The Intersection of Race, Ethnicity, and Exceptionality: Mechanisms of the Racialized Construction of Educational Exceptionalities
Rachel Fish

About the research


NAEd/Spencer Dissertation Fellowship

Award Year



University of Wisconsin-Madison

Primary Discipline

This project examines institutional contexts and mechanisms that produce racial disproportionality in special education and gifted/talented services. U.S. school data has revealed extreme racial inequality in exceptionalities, with students of color up to three times more likely to be identified with disabilities as their white peers, and white students up to three times more likely to be identified as gifted as their peers of color. Existing research provides conflicting explanations for racial disproportionality in exceptionalities/disabilities, arguing either a) that schools make biased decisions or b) that confounders, such as poverty, explain racial differences. I contend that existing research is limited by its treatment of exceptionality as a natural category. Instead, I argue that exceptionality is a social construct, one that is constructed along racial lines. In my dissertation, I ask how educational institutions shape the construction of exceptionalities. My mixed-methods research project 1) tests whether and how school-level racial composition moderates the relationship between individual students? race and identification with exceptionalities, 2) examines school-level variation in the effects of students? race and gender on teachers? decisions to refer students to special education through an experimental audit design and 3) investigates the mechanisms creating the intersection of race and exceptionality through interviews with teachers and parents. By asking how, when, and where racism manifests as educational decisions of well-intentioned educators and parents, my research will uncover structural factors that result in disproportionality in special education and gifted services.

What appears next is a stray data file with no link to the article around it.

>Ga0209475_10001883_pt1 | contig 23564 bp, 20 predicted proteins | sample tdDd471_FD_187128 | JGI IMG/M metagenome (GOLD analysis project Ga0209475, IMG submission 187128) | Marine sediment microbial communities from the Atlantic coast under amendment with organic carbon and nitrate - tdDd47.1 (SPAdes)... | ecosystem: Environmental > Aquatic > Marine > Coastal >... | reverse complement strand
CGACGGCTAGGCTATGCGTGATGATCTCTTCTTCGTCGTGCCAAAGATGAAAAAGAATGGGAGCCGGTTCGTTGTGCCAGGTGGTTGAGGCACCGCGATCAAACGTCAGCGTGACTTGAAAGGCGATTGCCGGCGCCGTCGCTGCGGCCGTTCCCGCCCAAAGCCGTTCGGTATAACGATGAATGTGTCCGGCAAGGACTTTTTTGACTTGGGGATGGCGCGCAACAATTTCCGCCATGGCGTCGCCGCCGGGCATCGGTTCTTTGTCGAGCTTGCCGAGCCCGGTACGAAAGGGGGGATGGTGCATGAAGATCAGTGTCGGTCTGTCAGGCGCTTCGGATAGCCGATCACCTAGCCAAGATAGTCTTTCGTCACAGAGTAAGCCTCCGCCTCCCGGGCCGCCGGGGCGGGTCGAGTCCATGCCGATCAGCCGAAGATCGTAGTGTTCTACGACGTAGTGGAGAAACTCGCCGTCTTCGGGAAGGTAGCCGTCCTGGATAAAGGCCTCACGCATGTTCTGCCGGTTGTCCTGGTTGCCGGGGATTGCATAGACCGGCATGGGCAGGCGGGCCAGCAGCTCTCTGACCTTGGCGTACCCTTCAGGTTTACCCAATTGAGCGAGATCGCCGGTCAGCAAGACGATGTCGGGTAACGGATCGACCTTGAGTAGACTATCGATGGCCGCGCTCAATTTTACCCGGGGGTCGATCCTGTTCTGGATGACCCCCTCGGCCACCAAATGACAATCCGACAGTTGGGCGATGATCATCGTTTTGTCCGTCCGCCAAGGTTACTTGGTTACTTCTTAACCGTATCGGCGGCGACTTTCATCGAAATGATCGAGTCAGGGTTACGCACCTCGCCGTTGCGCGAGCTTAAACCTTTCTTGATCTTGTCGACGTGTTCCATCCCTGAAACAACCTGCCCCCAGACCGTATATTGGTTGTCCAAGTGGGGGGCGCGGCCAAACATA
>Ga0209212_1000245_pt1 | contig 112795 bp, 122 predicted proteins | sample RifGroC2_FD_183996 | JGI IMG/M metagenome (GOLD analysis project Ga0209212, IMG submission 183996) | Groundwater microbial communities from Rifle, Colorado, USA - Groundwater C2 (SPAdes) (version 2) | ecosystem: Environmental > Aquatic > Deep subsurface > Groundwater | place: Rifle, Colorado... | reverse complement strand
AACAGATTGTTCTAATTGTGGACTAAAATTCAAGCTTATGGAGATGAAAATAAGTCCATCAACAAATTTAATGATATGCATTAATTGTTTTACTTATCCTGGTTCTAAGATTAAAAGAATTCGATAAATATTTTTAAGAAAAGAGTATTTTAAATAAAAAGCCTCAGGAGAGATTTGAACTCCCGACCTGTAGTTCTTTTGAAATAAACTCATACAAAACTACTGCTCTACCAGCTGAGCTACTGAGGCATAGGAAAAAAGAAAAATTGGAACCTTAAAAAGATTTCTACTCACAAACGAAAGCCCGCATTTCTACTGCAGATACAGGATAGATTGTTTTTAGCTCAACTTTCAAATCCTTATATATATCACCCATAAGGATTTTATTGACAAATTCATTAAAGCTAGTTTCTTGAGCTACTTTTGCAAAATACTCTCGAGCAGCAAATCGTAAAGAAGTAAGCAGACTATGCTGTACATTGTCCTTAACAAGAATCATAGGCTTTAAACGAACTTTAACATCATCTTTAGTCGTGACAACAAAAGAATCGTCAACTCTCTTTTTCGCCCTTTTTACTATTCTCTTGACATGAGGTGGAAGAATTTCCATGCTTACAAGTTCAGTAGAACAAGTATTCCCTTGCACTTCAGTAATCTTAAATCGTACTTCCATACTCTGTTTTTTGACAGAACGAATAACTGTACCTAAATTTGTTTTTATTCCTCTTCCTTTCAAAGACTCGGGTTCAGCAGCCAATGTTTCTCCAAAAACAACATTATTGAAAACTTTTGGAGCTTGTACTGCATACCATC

About Rachel Fish

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